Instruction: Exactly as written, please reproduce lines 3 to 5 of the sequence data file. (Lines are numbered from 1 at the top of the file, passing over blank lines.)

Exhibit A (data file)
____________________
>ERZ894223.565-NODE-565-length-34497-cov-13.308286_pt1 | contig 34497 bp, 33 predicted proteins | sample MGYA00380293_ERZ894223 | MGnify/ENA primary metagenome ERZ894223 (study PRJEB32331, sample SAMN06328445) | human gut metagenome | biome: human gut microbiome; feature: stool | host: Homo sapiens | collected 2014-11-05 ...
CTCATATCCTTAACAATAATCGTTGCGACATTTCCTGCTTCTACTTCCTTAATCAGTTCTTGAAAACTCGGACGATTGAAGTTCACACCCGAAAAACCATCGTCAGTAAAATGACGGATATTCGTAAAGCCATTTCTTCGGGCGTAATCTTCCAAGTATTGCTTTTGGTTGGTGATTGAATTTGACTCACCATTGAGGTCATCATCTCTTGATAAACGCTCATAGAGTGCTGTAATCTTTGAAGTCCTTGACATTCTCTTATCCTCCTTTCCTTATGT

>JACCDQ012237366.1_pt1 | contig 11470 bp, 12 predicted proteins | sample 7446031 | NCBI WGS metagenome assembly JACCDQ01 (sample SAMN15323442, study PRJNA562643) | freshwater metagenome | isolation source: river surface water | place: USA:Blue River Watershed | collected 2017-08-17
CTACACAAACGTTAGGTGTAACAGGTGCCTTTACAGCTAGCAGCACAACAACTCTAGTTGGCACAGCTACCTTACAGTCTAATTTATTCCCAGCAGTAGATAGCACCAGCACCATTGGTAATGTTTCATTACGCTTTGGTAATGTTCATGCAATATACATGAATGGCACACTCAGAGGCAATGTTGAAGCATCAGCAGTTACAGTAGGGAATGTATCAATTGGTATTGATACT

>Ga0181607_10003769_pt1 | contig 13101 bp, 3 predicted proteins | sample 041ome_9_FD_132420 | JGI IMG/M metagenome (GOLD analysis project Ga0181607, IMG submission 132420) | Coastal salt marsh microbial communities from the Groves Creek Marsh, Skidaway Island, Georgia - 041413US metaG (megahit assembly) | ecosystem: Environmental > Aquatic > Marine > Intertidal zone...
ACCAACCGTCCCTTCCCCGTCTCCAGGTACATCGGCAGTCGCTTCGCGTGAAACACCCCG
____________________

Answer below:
>JACCDQ012237366.1_pt1 | contig 11470 bp, 12 predicted proteins | sample 7446031 | NCBI WGS metagenome assembly JACCDQ01 (sample SAMN15323442, study PRJNA562643) | freshwater metagenome | isolation source: river surface water | place: USA:Blue River Watershed | collected 2017-08-17
CTACACAAACGTTAGGTGTAACAGGTGCCTTTACAGCTAGCAGCACAACAACTCTAGTTGGCACAGCTACCTTACAGTCTAATTTATTCCCAGCAGTAGATAGCACCAGCACCATTGGTAATGTTTCATTACGCTTTGGTAATGTTCATGCAATATACATGAATGGCACACTCAGAGGCAATGTTGAAGCATCAGCAGTTACAGTAGGGAATGTATCAATTGGTATTGATACT

>Ga0181607_10003769_pt1 | contig 13101 bp, 3 predicted proteins | sample 041ome_9_FD_132420 | JGI IMG/M metagenome (GOLD analysis project Ga0181607, IMG submission 132420) | Coastal salt marsh microbial communities from the Groves Creek Marsh, Skidaway Island, Georgia - 041413US metaG (megahit assembly) | ecosystem: Environmental > Aquatic > Marine > Intertidal zone...